Luke’s journey is predetermined and inevitable; he cannot escape his fate, just as the heroes of ancient Greek tradition were unable to evade their destiny. However it can be argued that, upon completing the third phase of his journey, the hero becomes ‘Master of the Two Worlds’; he has bridged the seemingly insurmountable gap that lies between the world of light and darkness, thus enabling the creation of a self-actualized identity. At the end of his journey, Luke Skywalker returns to the Death Star at the risk of his life, seeking to destroy it. Here he demonstrates his ability to cross the thin line which separates these two worlds. His journey is a linear process, threatened by various obstacles along the way, but ultimately ending in a discovery of his true self—a Jedi Knight, a pilot, a warrior. Luke is no longer overwhelmed by unknown forces which seek to control his destiny. His rational self is now capable of leading him down a path of his own making, destroying the status quo and thus allowing a process of restoration and renewal to take place.

The Self-Fulfilling Prophecy

George Lucas’ original Star Wars trilogy introduces a paradoxical theme within its story line, depicting those who are knowledgeable of their fate to be the same catalysts who unwittingly propel themselves towards it. Darth Vader and Emperor Palpatine attempt to lure Luke Skywalker to the Dark side, fearing that the young hero might be capable of leading them to their downfall. Yet it is precisely by doing so that they present Luke with the tools necessary to bring about their destruction, effectively making their demise inevitable. Their downfall can only be accomplished through their attempts to avoid their fate.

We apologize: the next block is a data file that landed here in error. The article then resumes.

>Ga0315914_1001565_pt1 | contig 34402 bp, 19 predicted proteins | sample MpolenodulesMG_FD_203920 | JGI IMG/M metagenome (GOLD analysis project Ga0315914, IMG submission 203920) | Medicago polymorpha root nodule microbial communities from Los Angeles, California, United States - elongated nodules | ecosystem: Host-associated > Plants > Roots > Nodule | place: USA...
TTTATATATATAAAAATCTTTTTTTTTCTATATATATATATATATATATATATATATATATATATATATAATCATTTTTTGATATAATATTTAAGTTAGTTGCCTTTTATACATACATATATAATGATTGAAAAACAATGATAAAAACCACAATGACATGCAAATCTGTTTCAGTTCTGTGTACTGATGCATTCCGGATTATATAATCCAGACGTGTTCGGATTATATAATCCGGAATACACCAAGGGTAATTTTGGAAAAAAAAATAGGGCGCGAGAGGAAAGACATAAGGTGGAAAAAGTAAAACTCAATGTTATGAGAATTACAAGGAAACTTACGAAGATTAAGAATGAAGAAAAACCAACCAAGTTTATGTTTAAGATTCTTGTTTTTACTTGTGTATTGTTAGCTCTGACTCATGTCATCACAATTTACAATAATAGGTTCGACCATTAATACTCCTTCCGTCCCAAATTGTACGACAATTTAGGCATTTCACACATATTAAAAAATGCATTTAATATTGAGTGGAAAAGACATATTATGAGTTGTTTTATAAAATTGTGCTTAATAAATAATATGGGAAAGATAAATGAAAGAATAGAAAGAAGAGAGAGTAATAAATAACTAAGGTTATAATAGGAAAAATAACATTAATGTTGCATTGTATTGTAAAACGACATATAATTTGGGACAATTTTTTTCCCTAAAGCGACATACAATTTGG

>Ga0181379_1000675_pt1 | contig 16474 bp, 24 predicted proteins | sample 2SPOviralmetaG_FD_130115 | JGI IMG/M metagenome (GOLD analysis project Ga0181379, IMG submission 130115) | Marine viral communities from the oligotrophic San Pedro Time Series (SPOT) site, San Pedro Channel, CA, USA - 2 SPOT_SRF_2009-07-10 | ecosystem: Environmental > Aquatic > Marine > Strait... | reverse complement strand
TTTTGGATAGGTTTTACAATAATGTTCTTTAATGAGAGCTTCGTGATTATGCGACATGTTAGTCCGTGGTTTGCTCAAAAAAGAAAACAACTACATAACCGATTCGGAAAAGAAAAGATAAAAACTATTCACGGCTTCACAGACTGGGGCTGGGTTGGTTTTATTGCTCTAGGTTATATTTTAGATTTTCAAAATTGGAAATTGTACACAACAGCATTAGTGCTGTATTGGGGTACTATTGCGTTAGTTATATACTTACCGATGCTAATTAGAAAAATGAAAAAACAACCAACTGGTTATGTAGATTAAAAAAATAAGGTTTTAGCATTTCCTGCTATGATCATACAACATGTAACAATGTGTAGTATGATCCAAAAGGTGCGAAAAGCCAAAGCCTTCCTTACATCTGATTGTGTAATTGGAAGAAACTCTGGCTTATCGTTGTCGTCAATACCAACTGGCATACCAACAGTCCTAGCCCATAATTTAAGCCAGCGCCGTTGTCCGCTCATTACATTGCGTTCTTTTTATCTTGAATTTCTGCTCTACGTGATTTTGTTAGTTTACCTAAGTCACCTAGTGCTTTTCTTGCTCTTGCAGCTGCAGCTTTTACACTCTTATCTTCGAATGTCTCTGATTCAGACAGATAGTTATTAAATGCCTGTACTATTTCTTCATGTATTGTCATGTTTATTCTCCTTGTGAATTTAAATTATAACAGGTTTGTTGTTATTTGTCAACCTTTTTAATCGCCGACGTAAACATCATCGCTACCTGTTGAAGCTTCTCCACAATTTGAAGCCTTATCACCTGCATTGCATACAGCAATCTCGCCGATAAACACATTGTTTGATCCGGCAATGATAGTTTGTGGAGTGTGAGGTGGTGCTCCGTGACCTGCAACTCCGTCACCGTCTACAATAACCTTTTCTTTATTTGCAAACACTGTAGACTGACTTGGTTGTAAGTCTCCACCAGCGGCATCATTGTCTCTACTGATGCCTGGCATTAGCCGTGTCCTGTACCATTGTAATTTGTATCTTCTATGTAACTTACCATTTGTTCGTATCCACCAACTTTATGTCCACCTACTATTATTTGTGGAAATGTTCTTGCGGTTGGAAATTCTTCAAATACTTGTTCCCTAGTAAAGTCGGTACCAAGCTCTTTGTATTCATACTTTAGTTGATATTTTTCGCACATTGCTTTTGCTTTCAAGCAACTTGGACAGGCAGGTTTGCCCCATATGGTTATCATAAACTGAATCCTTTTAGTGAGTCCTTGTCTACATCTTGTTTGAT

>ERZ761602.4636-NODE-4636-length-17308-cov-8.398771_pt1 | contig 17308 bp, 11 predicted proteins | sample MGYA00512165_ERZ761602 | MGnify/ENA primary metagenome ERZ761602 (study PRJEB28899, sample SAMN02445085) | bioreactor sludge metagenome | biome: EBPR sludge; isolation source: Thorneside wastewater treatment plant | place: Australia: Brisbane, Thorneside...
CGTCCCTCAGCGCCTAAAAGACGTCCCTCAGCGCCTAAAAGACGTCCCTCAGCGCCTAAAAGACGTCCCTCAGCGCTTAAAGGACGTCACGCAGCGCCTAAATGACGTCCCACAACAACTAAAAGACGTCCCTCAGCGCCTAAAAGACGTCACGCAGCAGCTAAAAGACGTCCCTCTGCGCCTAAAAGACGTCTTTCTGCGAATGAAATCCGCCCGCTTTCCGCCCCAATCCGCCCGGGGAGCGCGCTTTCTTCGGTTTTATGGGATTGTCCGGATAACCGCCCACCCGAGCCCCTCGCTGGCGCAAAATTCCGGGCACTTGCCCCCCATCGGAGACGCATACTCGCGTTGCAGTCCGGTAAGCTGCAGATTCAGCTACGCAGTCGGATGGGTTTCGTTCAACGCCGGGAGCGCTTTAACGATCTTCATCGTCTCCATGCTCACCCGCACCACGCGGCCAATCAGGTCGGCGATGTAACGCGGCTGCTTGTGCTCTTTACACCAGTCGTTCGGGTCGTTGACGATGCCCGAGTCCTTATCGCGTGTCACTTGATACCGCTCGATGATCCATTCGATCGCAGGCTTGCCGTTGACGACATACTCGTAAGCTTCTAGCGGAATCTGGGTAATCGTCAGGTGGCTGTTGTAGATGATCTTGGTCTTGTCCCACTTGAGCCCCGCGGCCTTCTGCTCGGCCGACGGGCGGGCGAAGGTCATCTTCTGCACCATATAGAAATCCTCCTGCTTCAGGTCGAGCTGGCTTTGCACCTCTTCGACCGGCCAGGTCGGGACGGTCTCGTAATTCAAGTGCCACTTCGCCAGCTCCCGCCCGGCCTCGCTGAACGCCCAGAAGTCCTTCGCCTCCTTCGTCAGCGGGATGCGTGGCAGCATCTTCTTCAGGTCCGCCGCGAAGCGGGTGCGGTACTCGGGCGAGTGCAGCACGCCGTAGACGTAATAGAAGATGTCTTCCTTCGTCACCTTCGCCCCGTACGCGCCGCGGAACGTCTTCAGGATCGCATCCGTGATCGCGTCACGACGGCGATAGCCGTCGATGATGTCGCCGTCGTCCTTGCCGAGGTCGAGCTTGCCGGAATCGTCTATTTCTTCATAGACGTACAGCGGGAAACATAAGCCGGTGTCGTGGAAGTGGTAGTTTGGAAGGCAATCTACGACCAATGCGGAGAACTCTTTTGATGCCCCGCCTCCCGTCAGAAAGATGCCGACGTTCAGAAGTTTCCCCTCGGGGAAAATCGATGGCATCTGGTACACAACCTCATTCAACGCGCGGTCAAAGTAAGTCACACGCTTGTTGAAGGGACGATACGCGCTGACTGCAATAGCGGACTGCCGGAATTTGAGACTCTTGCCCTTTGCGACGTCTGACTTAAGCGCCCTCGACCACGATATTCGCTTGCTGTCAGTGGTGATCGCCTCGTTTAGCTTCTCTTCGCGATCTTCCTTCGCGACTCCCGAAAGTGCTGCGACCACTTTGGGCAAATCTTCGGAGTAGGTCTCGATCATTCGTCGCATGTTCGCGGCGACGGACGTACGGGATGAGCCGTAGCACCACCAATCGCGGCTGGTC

This common theme portraying fate as inescapable is also evident in Sophocles’ Oedipus Rex where Oedipus, in his attempts to distance himself from his prophesized fate, succeeds in doing precisely the opposite. Upon hearing his inevitable fate from the high priestess Pythia, that he would kill his father and marry his mother, Oedipus travels to Thebes in an effort to thwart his destiny. However the fulfilment of the prophecy depends on this journey, leading him to the encounter with the man whom he eventually murders and the widow whom he marries, all in complete ignorance of his relation to them. Oedipus kills his father as a direct result of the prophecy which had determined that he would commit this action, a prediction which had influence on the predicted event itself. Vader and the Emperor’s destruction is presented as a self- fulfilling prophecy, perpetuating a series of actions which ultimately lead to the event that would otherwise not have come true. The actions of Vader and the Emperor parallel those of Oedipus, their efforts to escape their fate proving to be futile and ineffectual.

By incorporating Joseph Campbell’s heroic model, George Lucas presents the hero’s journey as a process which allows the hero to travel down a predestined road towards the discovery of an integrated sense of identity, encountering various archetypal characters throughout his progression. The completion of his adventure enables him to cast off the veil of innocence and ignorance which had stifled him in the past, propelling him on a path towards enlightenment and experience. Thus the hero’s journey is ultimately an inward voyage, a psychological exploration of his inner self and a battle against forces far greater than those endowed with physical and brutal strength.